What should we make of Greg Smith’s Op-Ed piece in today’s New York Times, “Why I Am Leaving Goldman Sachs“? Is it the musing of a former leader who laments the changes which have occurred at a great financial institution or a parting shot from a disgruntled employee at his former employer?
Regardless of your perspective, one thing is clear. His expression of his opinion in a national publication illustrates the potential dangers of media exposure by senior executives. Maybe his comments were well-intended; perhaps they were not. But what will now happen to him and the people who reported to him, or to whom he reported? Now that his thoughts are in the news, in every form, it is hard to predict what wheels his departing bus will have. Will the regulators pounce, will clients leave, will recruiting suffer, how many lives will this impact? Will his comments carry sufficient weight to render a potential change in the perceived culture of his former employer, or will these thoughts be dismissed as sour grapes? In this continuing period of reduced bonus pools and compensation structures and the vilification of the financial industry in some sectors of the media and politics, will this public display of opinion be seen as a breath of fresh air or merely a piling on of further criticism? Questions to which the answers are yet to come.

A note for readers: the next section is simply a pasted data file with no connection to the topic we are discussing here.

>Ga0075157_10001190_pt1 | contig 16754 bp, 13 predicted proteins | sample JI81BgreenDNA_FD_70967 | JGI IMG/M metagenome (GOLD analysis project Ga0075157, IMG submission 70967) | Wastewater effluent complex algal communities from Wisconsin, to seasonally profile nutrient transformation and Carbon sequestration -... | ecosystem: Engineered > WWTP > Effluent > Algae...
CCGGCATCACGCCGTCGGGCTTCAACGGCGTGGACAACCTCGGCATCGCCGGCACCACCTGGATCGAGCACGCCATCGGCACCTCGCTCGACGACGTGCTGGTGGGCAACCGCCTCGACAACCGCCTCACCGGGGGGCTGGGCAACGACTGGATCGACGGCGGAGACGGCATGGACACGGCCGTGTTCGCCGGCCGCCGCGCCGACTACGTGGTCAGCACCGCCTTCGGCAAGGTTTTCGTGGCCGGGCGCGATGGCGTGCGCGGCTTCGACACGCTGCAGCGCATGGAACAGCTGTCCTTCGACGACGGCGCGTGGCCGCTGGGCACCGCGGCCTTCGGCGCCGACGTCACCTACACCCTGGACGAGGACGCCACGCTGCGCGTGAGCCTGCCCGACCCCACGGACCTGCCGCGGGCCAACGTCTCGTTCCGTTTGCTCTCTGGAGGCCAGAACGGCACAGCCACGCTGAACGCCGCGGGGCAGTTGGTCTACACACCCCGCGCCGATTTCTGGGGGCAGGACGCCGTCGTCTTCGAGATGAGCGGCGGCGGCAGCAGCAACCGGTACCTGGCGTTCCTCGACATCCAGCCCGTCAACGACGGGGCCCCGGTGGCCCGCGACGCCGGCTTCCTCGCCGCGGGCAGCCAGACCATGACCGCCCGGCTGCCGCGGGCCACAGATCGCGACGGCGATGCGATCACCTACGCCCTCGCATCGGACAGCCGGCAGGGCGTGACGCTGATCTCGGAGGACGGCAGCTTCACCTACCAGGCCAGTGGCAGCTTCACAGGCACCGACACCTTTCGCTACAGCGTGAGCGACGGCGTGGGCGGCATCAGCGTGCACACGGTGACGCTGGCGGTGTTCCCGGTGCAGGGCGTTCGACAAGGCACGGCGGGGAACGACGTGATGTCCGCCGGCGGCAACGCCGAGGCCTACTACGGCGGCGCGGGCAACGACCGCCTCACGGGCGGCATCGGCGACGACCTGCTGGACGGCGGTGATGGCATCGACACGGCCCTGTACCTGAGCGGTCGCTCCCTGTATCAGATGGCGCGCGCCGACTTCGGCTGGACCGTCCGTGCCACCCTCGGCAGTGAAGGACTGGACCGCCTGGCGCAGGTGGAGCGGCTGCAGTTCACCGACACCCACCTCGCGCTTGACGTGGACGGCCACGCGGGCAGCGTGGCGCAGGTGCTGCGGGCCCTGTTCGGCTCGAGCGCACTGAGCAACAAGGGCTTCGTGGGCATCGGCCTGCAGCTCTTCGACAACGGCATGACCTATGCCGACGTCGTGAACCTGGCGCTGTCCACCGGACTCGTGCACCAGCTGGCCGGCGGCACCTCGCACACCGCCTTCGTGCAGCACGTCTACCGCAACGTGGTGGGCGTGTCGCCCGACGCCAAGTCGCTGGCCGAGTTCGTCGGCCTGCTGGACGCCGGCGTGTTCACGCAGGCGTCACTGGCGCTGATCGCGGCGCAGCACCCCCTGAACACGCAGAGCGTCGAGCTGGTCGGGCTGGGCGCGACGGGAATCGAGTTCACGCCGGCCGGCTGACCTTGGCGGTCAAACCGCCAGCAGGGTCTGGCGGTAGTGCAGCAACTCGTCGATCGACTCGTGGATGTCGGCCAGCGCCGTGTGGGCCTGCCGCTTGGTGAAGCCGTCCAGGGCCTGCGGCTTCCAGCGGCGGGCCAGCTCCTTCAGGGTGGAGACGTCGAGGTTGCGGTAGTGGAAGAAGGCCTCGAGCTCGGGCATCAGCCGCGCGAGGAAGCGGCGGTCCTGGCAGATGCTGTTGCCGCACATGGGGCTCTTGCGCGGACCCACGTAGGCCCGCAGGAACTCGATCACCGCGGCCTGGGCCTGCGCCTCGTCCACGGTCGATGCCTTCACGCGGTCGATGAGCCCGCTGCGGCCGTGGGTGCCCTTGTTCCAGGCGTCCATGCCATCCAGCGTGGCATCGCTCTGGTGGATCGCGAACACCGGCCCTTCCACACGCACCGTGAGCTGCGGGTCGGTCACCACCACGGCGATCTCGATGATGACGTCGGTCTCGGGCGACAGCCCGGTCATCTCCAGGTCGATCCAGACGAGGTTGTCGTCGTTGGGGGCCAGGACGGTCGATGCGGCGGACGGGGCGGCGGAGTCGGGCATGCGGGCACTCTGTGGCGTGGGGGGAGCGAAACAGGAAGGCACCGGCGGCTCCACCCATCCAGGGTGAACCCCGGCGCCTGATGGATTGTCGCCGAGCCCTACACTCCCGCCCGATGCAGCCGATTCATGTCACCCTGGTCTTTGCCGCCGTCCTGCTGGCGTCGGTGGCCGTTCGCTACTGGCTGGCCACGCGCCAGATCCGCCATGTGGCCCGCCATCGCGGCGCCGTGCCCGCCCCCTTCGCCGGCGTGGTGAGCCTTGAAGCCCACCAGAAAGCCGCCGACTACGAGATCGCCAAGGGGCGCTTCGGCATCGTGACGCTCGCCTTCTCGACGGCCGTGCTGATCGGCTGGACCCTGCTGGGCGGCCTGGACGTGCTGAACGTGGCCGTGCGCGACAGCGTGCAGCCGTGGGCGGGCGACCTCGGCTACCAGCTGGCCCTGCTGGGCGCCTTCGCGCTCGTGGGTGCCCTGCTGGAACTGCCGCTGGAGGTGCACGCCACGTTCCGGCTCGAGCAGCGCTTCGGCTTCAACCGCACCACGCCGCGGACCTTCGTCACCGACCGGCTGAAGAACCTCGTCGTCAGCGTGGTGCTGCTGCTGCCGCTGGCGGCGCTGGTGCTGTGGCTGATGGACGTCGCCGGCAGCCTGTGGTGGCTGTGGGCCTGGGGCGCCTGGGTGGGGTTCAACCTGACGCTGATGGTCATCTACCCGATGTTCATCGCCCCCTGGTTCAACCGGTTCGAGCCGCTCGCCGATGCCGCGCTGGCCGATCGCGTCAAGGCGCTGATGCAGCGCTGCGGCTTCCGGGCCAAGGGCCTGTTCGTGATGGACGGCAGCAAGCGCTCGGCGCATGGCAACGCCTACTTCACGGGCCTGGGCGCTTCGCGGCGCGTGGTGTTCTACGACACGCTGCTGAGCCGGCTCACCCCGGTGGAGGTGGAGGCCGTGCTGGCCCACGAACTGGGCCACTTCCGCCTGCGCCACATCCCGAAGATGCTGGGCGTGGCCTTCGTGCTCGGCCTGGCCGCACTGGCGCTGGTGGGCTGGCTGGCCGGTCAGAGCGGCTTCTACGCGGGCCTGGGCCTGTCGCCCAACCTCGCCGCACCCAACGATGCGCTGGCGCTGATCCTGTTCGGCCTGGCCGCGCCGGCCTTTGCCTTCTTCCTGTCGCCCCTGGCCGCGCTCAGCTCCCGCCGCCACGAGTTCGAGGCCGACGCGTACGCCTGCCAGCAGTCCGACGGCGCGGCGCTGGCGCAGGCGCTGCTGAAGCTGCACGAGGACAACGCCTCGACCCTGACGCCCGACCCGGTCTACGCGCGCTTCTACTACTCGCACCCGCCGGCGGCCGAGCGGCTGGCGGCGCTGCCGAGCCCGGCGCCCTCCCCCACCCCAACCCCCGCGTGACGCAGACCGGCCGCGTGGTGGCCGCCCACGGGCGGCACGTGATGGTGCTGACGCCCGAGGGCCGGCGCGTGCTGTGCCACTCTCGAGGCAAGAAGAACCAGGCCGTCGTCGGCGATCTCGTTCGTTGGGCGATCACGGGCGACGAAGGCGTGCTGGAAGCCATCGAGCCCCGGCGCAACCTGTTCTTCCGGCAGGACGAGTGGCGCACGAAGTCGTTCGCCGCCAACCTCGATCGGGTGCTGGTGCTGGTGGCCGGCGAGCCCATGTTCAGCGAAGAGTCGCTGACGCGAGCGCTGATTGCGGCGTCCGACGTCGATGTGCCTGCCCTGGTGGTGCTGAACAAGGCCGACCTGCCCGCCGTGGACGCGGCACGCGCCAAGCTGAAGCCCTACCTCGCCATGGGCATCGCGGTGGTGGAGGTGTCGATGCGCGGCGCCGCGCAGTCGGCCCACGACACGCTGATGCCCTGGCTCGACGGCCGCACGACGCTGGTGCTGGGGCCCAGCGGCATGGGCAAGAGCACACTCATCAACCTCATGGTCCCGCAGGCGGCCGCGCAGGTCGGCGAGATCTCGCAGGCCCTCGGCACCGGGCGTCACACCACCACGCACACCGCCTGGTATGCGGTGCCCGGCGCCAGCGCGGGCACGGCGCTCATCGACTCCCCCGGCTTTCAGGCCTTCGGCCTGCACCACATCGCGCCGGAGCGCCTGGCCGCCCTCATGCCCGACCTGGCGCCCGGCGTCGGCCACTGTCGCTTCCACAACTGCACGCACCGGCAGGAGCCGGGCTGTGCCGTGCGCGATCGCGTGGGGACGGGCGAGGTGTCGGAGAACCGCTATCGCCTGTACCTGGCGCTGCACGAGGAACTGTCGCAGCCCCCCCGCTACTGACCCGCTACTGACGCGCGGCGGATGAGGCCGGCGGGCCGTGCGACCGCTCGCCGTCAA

This post was co-authored by Charles A. Bruder, a Member of Norris McLaughlin & Marcus and Co-Chair of its Executive Compensation & Employee Benefits Group. Charles is experienced in all aspects of defined contribution and defined benefit plans, deferred compensation arrangements, stock option plans, employee stock ownership plans, and other incentive and equity-based compensation arrangements.